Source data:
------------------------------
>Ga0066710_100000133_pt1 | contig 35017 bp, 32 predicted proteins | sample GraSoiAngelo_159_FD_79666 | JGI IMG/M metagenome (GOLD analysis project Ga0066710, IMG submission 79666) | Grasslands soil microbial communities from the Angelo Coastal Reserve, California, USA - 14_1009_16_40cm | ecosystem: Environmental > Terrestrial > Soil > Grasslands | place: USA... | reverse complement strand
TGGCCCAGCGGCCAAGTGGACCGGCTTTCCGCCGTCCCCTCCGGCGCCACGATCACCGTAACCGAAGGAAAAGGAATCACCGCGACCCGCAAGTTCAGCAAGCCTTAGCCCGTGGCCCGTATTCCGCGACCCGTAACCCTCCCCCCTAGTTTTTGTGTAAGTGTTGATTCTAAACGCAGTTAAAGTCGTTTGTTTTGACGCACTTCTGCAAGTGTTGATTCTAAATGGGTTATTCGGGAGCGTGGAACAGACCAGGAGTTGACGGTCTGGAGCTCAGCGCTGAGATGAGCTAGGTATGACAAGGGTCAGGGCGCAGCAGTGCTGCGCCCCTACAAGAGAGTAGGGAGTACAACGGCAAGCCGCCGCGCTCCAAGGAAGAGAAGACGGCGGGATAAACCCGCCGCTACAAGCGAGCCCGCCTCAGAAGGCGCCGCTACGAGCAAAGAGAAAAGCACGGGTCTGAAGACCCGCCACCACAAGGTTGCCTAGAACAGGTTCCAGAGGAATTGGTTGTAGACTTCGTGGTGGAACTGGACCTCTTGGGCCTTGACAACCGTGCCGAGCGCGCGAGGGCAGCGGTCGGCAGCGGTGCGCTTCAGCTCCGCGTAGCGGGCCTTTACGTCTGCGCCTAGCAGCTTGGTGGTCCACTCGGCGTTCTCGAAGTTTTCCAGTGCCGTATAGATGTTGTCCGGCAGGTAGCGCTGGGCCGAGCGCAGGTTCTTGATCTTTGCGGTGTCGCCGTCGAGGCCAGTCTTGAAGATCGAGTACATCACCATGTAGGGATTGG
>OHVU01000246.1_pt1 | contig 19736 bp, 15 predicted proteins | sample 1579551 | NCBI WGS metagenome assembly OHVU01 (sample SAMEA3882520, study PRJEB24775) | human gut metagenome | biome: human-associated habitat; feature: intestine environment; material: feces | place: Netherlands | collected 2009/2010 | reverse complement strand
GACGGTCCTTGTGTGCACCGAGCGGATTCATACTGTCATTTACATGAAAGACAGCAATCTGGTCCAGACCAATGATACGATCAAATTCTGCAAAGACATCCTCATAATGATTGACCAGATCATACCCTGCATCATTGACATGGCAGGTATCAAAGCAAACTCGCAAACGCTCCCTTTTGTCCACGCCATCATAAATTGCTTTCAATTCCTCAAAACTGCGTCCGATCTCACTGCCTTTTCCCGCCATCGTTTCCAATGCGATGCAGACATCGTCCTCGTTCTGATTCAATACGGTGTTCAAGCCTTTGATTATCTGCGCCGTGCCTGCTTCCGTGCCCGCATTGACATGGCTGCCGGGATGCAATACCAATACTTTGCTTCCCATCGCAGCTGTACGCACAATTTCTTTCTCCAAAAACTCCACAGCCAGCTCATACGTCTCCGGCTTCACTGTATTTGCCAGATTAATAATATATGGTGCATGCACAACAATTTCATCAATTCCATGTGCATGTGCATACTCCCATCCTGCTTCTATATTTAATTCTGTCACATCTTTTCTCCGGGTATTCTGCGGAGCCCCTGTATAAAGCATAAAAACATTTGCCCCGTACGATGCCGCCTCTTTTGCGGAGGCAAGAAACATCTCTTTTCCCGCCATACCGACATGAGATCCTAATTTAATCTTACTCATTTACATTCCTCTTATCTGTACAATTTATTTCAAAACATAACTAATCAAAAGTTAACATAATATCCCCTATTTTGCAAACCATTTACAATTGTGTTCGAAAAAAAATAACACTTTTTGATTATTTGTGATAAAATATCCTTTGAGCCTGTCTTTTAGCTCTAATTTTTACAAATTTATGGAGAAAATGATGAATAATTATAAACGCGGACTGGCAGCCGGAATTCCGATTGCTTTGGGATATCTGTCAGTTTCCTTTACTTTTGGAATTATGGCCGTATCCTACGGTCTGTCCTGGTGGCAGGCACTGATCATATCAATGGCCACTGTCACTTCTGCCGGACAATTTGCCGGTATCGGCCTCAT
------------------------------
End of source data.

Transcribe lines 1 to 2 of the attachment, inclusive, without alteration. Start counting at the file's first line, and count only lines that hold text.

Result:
>Ga0066710_100000133_pt1 | contig 35017 bp, 32 predicted proteins | sample GraSoiAngelo_159_FD_79666 | JGI IMG/M metagenome (GOLD analysis project Ga0066710, IMG submission 79666) | Grasslands soil microbial communities from the Angelo Coastal Reserve, California, USA - 14_1009_16_40cm | ecosystem: Environmental > Terrestrial > Soil > Grasslands | place: USA... | reverse complement strand
TGGCCCAGCGGCCAAGTGGACCGGCTTTCCGCCGTCCCCTCCGGCGCCACGATCACCGTAACCGAAGGAAAAGGAATCACCGCGACCCGCAAGTTCAGCAAGCCTTAGCCCGTGGCCCGTATTCCGCGACCCGTAACCCTCCCCCCTAGTTTTTGTGTAAGTGTTGATTCTAAACGCAGTTAAAGTCGTTTGTTTTGACGCACTTCTGCAAGTGTTGATTCTAAATGGGTTATTCGGGAGCGTGGAACAGACCAGGAGTTGACGGTCTGGAGCTCAGCGCTGAGATGAGCTAGGTATGACAAGGGTCAGGGCGCAGCAGTGCTGCGCCCCTACAAGAGAGTAGGGAGTACAACGGCAAGCCGCCGCGCTCCAAGGAAGAGAAGACGGCGGGATAAACCCGCCGCTACAAGCGAGCCCGCCTCAGAAGGCGCCGCTACGAGCAAAGAGAAAAGCACGGGTCTGAAGACCCGCCACCACAAGGTTGCCTAGAACAGGTTCCAGAGGAATTGGTTGTAGACTTCGTGGTGGAACTGGACCTCTTGGGCCTTGACAACCGTGCCGAGCGCGCGAGGGCAGCGGTCGGCAGCGGTGCGCTTCAGCTCCGCGTAGCGGGCCTTTACGTCTGCGCCTAGCAGCTTGGTGGTCCACTCGGCGTTCTCGAAGTTTTCCAGTGCCGTATAGATGTTGTCCGGCAGGTAGCGCTGGGCCGAGCGCAGGTTCTTGATCTTTGCGGTGTCGCCGTCGAGGCCAGTCTTGAAGATCGAGTACATCACCATGTAGGGATTGG